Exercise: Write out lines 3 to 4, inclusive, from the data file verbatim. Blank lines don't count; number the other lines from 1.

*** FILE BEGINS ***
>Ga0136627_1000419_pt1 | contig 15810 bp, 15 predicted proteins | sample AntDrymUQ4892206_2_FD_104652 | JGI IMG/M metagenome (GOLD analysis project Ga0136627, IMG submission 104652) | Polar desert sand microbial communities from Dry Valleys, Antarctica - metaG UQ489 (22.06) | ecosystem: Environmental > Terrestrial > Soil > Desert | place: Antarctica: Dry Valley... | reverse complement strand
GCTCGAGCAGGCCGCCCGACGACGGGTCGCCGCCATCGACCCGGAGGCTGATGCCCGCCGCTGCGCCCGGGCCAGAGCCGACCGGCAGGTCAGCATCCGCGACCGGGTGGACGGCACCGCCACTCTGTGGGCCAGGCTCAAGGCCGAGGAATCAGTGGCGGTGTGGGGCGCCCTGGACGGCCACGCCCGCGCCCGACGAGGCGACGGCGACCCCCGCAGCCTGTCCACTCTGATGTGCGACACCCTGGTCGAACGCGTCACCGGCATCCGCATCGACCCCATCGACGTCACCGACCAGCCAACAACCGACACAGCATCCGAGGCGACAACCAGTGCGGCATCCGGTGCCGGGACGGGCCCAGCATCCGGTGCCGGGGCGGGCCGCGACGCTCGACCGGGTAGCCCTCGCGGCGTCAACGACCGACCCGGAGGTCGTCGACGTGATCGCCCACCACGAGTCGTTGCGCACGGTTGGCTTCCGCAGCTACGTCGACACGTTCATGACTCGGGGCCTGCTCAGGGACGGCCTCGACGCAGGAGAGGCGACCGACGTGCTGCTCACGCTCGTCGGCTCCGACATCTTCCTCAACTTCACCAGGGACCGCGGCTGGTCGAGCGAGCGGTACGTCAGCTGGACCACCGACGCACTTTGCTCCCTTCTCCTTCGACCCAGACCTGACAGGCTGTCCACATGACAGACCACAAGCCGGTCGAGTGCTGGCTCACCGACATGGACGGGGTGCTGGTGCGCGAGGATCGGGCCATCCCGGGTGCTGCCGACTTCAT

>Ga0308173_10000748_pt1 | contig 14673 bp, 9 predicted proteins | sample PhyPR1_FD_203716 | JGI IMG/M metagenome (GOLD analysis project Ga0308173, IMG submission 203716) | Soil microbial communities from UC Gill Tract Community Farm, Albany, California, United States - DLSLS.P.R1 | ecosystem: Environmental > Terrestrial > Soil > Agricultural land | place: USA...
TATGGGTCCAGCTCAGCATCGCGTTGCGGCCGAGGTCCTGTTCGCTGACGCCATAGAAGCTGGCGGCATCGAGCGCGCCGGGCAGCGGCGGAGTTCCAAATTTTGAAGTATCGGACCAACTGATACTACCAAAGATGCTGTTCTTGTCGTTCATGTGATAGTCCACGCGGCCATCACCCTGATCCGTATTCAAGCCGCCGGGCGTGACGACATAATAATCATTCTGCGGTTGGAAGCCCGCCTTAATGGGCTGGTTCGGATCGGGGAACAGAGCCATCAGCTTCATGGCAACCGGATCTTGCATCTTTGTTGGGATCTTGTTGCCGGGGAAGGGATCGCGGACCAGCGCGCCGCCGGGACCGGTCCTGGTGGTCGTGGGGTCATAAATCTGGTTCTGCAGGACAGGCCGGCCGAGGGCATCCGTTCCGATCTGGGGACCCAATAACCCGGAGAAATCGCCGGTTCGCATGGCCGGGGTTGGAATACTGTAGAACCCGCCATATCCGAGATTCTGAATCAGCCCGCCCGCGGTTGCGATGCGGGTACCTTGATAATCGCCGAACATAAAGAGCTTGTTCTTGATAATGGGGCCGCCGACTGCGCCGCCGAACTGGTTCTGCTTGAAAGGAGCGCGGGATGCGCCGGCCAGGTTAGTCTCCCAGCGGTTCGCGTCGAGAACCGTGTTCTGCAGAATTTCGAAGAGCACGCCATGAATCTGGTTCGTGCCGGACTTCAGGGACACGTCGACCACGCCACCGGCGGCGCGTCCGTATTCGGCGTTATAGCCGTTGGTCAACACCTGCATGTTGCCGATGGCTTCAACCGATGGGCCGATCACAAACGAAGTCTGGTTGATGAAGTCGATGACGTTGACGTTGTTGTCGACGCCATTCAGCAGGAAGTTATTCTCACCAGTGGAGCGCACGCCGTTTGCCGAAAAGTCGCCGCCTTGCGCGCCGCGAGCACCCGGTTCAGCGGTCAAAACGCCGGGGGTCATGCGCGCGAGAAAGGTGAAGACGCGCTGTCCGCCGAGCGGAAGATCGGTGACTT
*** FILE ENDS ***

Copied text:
>Ga0308173_10000748_pt1 | contig 14673 bp, 9 predicted proteins | sample PhyPR1_FD_203716 | JGI IMG/M metagenome (GOLD analysis project Ga0308173, IMG submission 203716) | Soil microbial communities from UC Gill Tract Community Farm, Albany, California, United States - DLSLS.P.R1 | ecosystem: Environmental > Terrestrial > Soil > Agricultural land | place: USA...
TATGGGTCCAGCTCAGCATCGCGTTGCGGCCGAGGTCCTGTTCGCTGACGCCATAGAAGCTGGCGGCATCGAGCGCGCCGGGCAGCGGCGGAGTTCCAAATTTTGAAGTATCGGACCAACTGATACTACCAAAGATGCTGTTCTTGTCGTTCATGTGATAGTCCACGCGGCCATCACCCTGATCCGTATTCAAGCCGCCGGGCGTGACGACATAATAATCATTCTGCGGTTGGAAGCCCGCCTTAATGGGCTGGTTCGGATCGGGGAACAGAGCCATCAGCTTCATGGCAACCGGATCTTGCATCTTTGTTGGGATCTTGTTGCCGGGGAAGGGATCGCGGACCAGCGCGCCGCCGGGACCGGTCCTGGTGGTCGTGGGGTCATAAATCTGGTTCTGCAGGACAGGCCGGCCGAGGGCATCCGTTCCGATCTGGGGACCCAATAACCCGGAGAAATCGCCGGTTCGCATGGCCGGGGTTGGAATACTGTAGAACCCGCCATATCCGAGATTCTGAATCAGCCCGCCCGCGGTTGCGATGCGGGTACCTTGATAATCGCCGAACATAAAGAGCTTGTTCTTGATAATGGGGCCGCCGACTGCGCCGCCGAACTGGTTCTGCTTGAAAGGAGCGCGGGATGCGCCGGCCAGGTTAGTCTCCCAGCGGTTCGCGTCGAGAACCGTGTTCTGCAGAATTTCGAAGAGCACGCCATGAATCTGGTTCGTGCCGGACTTCAGGGACACGTCGACCACGCCACCGGCGGCGCGTCCGTATTCGGCGTTATAGCCGTTGGTCAACACCTGCATGTTGCCGATGGCTTCAACCGATGGGCCGATCACAAACGAAGTCTGGTTGATGAAGTCGATGACGTTGACGTTGTTGTCGACGCCATTCAGCAGGAAGTTATTCTCACCAGTGGAGCGCACGCCGTTTGCCGAAAAGTCGCCGCCTTGCGCGCCGCGAGCACCCGGTTCAGCGGTCAAAACGCCGGGGGTCATGCGCGCGAGAAAGGTGAAGACGCGCTGTCCGCCGAGCGGAAGATCGGTGACTT